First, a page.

Hugh Glass is the grandfather of Flemington. In 1853 he bought the land now bordered by Racecourse Road, Ascot Vale Road, Kent Street and Citylink for £4,100 and dreamed of building a northern suburbs nirvana to surpass Toorak.
Glass arranged our first school (Flemington National School in 1858), our first permanent church (the Wesleyan Church, next to the school, in 1865) and, with others, our first railway line (Melbourne to Essendon, in 1860).
From 1852 to 1862 Glass built his opulent mansion, Flemington House, including glasshouses, arbors, hothouses and aviaries, orchards and native and introduced flora and fauna. During this period Glass also managed various large pastoral and agricultural estates and by 1862 was reputed to be the richest man in Victoria, with a fortune of £800,000.
According to the Australian Dictionary of Biography, Glass created around himself an aura of absolute power and self-assurance. He entertained lavishly at Flemington House, while his Collins Street office was a centre of financial and political influence.
By 1869 his business practices turned sour, with Flemington being one of the few properties not claimed to settle his £500,000 debt. At the same time Glass’s political influence was under attack, and he was briefly gaoled by a parliamentary select committee. Although he was released with some popular support, his political power was undermined and his personal life also placed under pressure.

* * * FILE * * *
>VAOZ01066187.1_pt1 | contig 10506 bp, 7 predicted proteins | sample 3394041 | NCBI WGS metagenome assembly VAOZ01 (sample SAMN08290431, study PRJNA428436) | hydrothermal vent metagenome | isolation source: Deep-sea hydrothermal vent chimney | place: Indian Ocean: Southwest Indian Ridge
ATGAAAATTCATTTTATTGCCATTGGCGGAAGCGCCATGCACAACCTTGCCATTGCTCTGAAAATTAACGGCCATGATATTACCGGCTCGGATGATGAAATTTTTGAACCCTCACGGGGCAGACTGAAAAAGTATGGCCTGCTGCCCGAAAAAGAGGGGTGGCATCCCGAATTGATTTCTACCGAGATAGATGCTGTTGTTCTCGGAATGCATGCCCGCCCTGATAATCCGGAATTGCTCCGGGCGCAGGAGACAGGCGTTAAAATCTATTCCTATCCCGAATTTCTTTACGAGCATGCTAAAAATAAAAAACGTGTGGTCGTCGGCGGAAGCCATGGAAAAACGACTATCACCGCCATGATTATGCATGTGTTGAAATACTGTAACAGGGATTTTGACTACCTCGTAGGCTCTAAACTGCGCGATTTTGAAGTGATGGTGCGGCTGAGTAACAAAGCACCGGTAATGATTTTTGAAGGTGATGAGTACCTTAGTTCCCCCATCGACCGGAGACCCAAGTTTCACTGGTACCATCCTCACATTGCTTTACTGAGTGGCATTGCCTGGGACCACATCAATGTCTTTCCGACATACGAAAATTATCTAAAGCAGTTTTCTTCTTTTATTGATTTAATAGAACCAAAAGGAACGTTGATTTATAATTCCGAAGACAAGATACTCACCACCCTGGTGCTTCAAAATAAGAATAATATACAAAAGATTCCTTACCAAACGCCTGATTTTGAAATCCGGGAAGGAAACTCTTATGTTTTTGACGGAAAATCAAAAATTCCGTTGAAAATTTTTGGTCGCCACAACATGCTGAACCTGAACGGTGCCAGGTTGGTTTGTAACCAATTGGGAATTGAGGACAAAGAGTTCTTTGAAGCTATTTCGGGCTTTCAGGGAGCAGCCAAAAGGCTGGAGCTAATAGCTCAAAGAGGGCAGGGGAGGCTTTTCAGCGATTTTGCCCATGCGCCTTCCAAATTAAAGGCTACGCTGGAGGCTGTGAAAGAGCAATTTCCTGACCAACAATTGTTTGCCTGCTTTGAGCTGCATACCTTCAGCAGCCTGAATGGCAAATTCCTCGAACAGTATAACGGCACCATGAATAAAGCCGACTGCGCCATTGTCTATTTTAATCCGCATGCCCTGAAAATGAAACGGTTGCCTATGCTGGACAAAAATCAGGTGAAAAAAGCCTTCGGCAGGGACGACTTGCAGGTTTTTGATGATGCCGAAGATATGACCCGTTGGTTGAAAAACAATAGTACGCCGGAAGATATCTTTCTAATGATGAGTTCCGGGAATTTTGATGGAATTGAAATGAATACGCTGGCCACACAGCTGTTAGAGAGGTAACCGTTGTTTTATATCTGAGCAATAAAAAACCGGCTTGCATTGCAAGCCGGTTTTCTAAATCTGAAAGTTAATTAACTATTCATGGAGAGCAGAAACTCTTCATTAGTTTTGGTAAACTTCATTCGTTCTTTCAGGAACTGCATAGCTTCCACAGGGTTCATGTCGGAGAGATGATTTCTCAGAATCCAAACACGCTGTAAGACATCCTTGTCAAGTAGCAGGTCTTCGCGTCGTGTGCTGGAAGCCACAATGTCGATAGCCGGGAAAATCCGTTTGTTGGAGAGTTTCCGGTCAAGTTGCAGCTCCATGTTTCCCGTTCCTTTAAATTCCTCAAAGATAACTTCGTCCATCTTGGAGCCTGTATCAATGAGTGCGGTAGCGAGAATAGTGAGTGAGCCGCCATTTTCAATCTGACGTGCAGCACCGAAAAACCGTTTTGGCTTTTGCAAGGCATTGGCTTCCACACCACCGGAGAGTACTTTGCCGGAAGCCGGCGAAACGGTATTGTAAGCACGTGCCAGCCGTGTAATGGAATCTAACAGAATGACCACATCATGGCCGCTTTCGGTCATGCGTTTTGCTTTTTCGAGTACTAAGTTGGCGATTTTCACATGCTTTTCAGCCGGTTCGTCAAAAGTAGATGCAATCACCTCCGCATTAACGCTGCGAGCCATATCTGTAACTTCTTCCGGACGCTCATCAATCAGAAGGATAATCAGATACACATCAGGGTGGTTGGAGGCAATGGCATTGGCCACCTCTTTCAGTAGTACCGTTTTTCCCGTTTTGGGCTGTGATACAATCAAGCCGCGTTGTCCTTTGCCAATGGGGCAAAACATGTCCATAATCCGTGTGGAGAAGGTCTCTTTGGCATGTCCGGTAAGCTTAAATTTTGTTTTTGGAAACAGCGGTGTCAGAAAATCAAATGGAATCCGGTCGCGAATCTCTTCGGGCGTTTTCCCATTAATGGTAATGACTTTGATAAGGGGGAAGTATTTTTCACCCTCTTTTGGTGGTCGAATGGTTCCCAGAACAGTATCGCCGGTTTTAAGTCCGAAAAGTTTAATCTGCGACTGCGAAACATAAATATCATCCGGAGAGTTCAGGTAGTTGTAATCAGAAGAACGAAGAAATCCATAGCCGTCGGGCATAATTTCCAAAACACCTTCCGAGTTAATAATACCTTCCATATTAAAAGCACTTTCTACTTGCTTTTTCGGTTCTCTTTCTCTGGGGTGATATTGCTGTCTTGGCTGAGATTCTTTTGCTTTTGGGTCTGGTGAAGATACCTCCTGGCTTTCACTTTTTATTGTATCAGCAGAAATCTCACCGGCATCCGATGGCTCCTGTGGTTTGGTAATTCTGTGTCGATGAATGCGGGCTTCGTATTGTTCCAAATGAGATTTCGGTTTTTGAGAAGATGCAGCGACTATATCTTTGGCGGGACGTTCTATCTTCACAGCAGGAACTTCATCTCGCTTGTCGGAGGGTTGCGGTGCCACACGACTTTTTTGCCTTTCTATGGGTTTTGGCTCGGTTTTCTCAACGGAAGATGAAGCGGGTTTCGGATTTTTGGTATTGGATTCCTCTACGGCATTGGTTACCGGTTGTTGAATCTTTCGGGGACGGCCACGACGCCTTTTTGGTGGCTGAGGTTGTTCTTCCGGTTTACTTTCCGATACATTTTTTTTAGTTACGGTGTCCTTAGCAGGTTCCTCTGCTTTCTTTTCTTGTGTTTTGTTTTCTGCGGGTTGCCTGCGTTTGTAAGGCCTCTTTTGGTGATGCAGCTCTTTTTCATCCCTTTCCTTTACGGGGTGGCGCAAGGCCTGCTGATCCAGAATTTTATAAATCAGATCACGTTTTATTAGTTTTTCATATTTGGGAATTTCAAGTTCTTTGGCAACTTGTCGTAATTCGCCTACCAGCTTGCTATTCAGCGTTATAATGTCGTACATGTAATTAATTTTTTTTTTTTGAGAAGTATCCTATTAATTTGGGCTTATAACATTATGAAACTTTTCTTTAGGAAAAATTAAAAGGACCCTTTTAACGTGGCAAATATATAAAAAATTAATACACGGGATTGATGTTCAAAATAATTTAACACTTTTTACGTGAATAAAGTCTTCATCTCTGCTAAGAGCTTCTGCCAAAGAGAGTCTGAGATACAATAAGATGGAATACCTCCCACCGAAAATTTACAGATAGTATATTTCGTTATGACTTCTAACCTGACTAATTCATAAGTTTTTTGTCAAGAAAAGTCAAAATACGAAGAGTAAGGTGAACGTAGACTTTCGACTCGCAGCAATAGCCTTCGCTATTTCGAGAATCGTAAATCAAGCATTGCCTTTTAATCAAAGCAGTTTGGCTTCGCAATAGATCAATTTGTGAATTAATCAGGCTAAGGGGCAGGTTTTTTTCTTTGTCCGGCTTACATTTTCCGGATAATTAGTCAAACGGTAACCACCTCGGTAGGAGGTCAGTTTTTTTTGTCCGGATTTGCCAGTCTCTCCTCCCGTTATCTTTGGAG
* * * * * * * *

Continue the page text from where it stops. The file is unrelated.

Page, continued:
Some accounts wrongly suggest Glass committed suicide. The inquest found that Glass, who was dying from cancer of the liver, was administered a lethal dose of chloral by his son at his request.
Glass bequeathed Flemington to his wife and 8 surviving children, who slowly sold the land to try to revive the family fortune. From 1872 to 1881 lots were auctioned from Glass’s “paddock”, ultimately resulting in the Victorian architecture that stretches from Newmarket Street past Newmarket Station.
Flemington mansion and grounds were also later sold, ultimately being bought in 1910 by lawyer and horse-breeder Henry Madden, who renamed it Travancore and later sold off much of the land to create the current Travancore estate.
Glass was born in County Down, Ireland, and migrated to Victoria in 1840. He initially farmed on the Merri Creek but by 1845 had established himself as a station agent and merchant.
Australian Dictionary of Biography
Breen M, People, Cars & Cows: The Changing of Flemington (Melbourne, 1989)
Peck HH, Memoirs of a Stockman (Melbourne, 1942)
Hosken FW, From Mansion to School: Early History of Travancore (The Argus, Melbourne, Sat 4 June 1932, p.6)